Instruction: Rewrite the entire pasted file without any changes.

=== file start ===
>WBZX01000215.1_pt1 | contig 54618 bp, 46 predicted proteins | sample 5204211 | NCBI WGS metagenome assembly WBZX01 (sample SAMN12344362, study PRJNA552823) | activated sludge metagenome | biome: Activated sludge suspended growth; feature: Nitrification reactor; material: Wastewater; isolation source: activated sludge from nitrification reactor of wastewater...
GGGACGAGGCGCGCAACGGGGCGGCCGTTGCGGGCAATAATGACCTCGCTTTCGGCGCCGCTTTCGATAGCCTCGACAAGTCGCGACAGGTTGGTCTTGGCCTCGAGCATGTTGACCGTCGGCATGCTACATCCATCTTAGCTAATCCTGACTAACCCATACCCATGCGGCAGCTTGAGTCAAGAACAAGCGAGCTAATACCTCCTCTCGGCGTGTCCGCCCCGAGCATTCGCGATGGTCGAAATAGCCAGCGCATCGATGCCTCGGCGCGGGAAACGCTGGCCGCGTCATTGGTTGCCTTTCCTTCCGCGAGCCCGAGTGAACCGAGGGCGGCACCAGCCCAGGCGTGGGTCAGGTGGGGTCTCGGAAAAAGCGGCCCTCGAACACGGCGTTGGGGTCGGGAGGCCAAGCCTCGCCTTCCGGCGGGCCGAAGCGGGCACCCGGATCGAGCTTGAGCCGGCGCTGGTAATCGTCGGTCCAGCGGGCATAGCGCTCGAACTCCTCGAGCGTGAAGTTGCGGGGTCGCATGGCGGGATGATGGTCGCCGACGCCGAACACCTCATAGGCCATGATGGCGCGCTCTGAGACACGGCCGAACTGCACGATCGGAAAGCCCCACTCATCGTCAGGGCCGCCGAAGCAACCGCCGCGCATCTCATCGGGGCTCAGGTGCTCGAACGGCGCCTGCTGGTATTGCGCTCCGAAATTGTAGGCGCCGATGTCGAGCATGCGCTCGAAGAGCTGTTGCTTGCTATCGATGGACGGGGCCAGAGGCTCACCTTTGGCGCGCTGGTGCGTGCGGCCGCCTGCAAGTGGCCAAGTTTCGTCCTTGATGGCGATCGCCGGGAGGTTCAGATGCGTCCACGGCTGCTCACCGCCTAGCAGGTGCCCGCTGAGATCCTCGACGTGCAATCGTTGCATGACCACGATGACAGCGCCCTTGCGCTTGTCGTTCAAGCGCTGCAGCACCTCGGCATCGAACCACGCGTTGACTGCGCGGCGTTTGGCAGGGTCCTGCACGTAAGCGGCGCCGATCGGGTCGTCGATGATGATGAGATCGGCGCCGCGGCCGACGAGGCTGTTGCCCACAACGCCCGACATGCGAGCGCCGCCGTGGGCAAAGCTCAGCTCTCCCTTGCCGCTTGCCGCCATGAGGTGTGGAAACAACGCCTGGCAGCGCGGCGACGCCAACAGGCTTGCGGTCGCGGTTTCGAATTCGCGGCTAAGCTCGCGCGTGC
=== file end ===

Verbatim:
>WBZX01000215.1_pt1 | contig 54618 bp, 46 predicted proteins | sample 5204211 | NCBI WGS metagenome assembly WBZX01 (sample SAMN12344362, study PRJNA552823) | activated sludge metagenome | biome: Activated sludge suspended growth; feature: Nitrification reactor; material: Wastewater; isolation source: activated sludge from nitrification reactor of wastewater...
GGGACGAGGCGCGCAACGGGGCGGCCGTTGCGGGCAATAATGACCTCGCTTTCGGCGCCGCTTTCGATAGCCTCGACAAGTCGCGACAGGTTGGTCTTGGCCTCGAGCATGTTGACCGTCGGCATGCTACATCCATCTTAGCTAATCCTGACTAACCCATACCCATGCGGCAGCTTGAGTCAAGAACAAGCGAGCTAATACCTCCTCTCGGCGTGTCCGCCCCGAGCATTCGCGATGGTCGAAATAGCCAGCGCATCGATGCCTCGGCGCGGGAAACGCTGGCCGCGTCATTGGTTGCCTTTCCTTCCGCGAGCCCGAGTGAACCGAGGGCGGCACCAGCCCAGGCGTGGGTCAGGTGGGGTCTCGGAAAAAGCGGCCCTCGAACACGGCGTTGGGGTCGGGAGGCCAAGCCTCGCCTTCCGGCGGGCCGAAGCGGGCACCCGGATCGAGCTTGAGCCGGCGCTGGTAATCGTCGGTCCAGCGGGCATAGCGCTCGAACTCCTCGAGCGTGAAGTTGCGGGGTCGCATGGCGGGATGATGGTCGCCGACGCCGAACACCTCATAGGCCATGATGGCGCGCTCTGAGACACGGCCGAACTGCACGATCGGAAAGCCCCACTCATCGTCAGGGCCGCCGAAGCAACCGCCGCGCATCTCATCGGGGCTCAGGTGCTCGAACGGCGCCTGCTGGTATTGCGCTCCGAAATTGTAGGCGCCGATGTCGAGCATGCGCTCGAAGAGCTGTTGCTTGCTATCGATGGACGGGGCCAGAGGCTCACCTTTGGCGCGCTGGTGCGTGCGGCCGCCTGCAAGTGGCCAAGTTTCGTCCTTGATGGCGATCGCCGGGAGGTTCAGATGCGTCCACGGCTGCTCACCGCCTAGCAGGTGCCCGCTGAGATCCTCGACGTGCAATCGTTGCATGACCACGATGACAGCGCCCTTGCGCTTGTCGTTCAAGCGCTGCAGCACCTCGGCATCGAACCACGCGTTGACTGCGCGGCGTTTGGCAGGGTCCTGCACGTAAGCGGCGCCGATCGGGTCGTCGATGATGATGAGATCGGCGCCGCGGCCGACGAGGCTGTTGCCCACAACGCCCGACATGCGAGCGCCGCCGTGGGCAAAGCTCAGCTCTCCCTTGCCGCTTGCCGCCATGAGGTGTGGAAACAACGCCTGGCAGCGCGGCGACGCCAACAGGCTTGCGGTCGCGGTTTCGAATTCGCGGCTAAGCTCGCGCGTGC